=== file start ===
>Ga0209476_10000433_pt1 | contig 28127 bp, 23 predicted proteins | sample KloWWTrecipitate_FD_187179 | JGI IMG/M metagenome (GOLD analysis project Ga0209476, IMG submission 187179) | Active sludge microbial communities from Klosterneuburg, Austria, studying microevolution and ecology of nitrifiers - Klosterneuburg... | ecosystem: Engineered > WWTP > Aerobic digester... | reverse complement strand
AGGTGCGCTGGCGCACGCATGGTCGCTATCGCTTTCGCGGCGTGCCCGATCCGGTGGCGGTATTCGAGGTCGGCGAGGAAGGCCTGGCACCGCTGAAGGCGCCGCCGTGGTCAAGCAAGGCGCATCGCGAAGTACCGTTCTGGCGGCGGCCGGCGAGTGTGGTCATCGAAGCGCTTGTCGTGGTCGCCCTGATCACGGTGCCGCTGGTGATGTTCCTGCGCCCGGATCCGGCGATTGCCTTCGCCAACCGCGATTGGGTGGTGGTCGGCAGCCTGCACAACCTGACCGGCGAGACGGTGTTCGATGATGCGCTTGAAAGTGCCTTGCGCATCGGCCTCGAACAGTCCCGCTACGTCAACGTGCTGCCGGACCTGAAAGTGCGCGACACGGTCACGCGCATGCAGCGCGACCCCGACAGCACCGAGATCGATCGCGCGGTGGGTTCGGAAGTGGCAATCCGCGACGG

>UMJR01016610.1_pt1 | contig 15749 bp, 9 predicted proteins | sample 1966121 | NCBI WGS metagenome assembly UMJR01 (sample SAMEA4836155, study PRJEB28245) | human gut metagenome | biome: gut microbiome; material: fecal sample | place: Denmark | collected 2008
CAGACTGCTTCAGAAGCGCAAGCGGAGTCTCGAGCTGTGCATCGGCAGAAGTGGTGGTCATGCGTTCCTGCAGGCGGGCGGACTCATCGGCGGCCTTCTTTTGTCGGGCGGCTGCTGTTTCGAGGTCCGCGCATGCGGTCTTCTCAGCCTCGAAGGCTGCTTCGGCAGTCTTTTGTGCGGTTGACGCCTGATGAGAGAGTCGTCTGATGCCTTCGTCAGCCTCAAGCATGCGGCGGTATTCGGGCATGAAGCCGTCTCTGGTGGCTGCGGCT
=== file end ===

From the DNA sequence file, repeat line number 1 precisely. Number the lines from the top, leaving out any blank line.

>Ga0209476_10000433_pt1 | contig 28127 bp, 23 predicted proteins | sample KloWWTrecipitate_FD_187179 | JGI IMG/M metagenome (GOLD analysis project Ga0209476, IMG submission 187179) | Active sludge microbial communities from Klosterneuburg, Austria, studying microevolution and ecology of nitrifiers - Klosterneuburg... | ecosystem: Engineered > WWTP > Aerobic digester... | reverse complement strand